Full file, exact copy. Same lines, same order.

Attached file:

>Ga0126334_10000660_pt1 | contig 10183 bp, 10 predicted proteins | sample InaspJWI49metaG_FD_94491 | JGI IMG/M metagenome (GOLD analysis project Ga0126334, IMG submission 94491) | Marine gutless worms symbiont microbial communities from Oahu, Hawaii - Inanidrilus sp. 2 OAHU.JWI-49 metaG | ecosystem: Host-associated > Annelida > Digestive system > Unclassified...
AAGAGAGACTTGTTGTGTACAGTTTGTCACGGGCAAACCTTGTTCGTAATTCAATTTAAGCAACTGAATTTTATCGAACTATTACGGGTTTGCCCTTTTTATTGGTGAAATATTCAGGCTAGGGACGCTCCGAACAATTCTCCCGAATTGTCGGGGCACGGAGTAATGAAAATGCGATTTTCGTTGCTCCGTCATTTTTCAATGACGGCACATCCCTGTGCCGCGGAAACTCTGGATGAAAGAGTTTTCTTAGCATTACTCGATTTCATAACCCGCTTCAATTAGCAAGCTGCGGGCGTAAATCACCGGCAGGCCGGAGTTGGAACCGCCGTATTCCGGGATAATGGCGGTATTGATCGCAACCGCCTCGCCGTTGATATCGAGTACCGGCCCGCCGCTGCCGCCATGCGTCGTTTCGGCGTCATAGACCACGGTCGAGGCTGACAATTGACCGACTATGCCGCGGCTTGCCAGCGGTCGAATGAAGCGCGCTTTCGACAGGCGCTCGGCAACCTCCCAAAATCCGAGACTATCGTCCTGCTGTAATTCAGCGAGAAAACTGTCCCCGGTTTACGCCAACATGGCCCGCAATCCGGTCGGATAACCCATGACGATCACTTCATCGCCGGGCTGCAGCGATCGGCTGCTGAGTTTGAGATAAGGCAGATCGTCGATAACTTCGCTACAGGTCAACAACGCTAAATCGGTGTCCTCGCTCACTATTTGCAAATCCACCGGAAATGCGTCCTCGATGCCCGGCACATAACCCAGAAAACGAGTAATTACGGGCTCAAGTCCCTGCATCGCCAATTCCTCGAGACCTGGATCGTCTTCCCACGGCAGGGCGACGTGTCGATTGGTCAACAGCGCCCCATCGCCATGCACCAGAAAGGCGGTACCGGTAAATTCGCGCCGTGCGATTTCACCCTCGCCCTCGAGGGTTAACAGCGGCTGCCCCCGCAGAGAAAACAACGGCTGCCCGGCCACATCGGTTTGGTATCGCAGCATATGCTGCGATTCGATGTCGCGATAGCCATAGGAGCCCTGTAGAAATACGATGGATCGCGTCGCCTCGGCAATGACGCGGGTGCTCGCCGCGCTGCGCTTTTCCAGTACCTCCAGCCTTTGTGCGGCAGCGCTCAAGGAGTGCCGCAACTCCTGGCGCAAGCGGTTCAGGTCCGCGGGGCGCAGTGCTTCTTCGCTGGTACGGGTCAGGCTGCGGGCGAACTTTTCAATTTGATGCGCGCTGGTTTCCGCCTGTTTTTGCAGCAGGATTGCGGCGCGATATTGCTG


>Ga0126334_10000660_pt1 | contig 10183 bp, 10 predicted proteins | sample InaspJWI49metaG_FD_94491 | JGI IMG/M metagenome (GOLD analysis project Ga0126334, IMG submission 94491) | Marine gutless worms symbiont microbial communities from Oahu, Hawaii - Inanidrilus sp. 2 OAHU.JWI-49 metaG | ecosystem: Host-associated > Annelida > Digestive system > Unclassified...
AAGAGAGACTTGTTGTGTACAGTTTGTCACGGGCAAACCTTGTTCGTAATTCAATTTAAGCAACTGAATTTTATCGAACTATTACGGGTTTGCCCTTTTTATTGGTGAAATATTCAGGCTAGGGACGCTCCGAACAATTCTCCCGAATTGTCGGGGCACGGAGTAATGAAAATGCGATTTTCGTTGCTCCGTCATTTTTCAATGACGGCACATCCCTGTGCCGCGGAAACTCTGGATGAAAGAGTTTTCTTAGCATTACTCGATTTCATAACCCGCTTCAATTAGCAAGCTGCGGGCGTAAATCACCGGCAGGCCGGAGTTGGAACCGCCGTATTCCGGGATAATGGCGGTATTGATCGCAACCGCCTCGCCGTTGATATCGAGTACCGGCCCGCCGCTGCCGCCATGCGTCGTTTCGGCGTCATAGACCACGGTCGAGGCTGACAATTGACCGACTATGCCGCGGCTTGCCAGCGGTCGAATGAAGCGCGCTTTCGACAGGCGCTCGGCAACCTCCCAAAATCCGAGACTATCGTCCTGCTGTAATTCAGCGAGAAAACTGTCCCCGGTTTACGCCAACATGGCCCGCAATCCGGTCGGATAACCCATGACGATCACTTCATCGCCGGGCTGCAGCGATCGGCTGCTGAGTTTGAGATAAGGCAGATCGTCGATAACTTCGCTACAGGTCAACAACGCTAAATCGGTGTCCTCGCTCACTATTTGCAAATCCACCGGAAATGCGTCCTCGATGCCCGGCACATAACCCAGAAAACGAGTAATTACGGGCTCAAGTCCCTGCATCGCCAATTCCTCGAGACCTGGATCGTCTTCCCACGGCAGGGCGACGTGTCGATTGGTCAACAGCGCCCCATCGCCATGCACCAGAAAGGCGGTACCGGTAAATTCGCGCCGTGCGATTTCACCCTCGCCCTCGAGGGTTAACAGCGGCTGCCCCCGCAGAGAAAACAACGGCTGCCCGGCCACATCGGTTTGGTATCGCAGCATATGCTGCGATTCGATGTCGCGATAGCCATAGGAGCCCTGTAGAAATACGATGGATCGCGTCGCCTCGGCAATGACGCGGGTGCTCGCCGCGCTGCGCTTTTCCAGTACCTCCAGCCTTTGTGCGGCAGCGCTCAAGGAGTGCCGCAACTCCTGGCGCAAGCGGTTCAGGTCCGCGGGGCGCAGTGCTTCTTCGCTGGTACGGGTCAGGCTGCGGGCGAACTTTTCAATTTGATGCGCGCTGGTTTCCGCCTGTTTTTGCAGCAGGATTGCGGCGCGATATTGCTG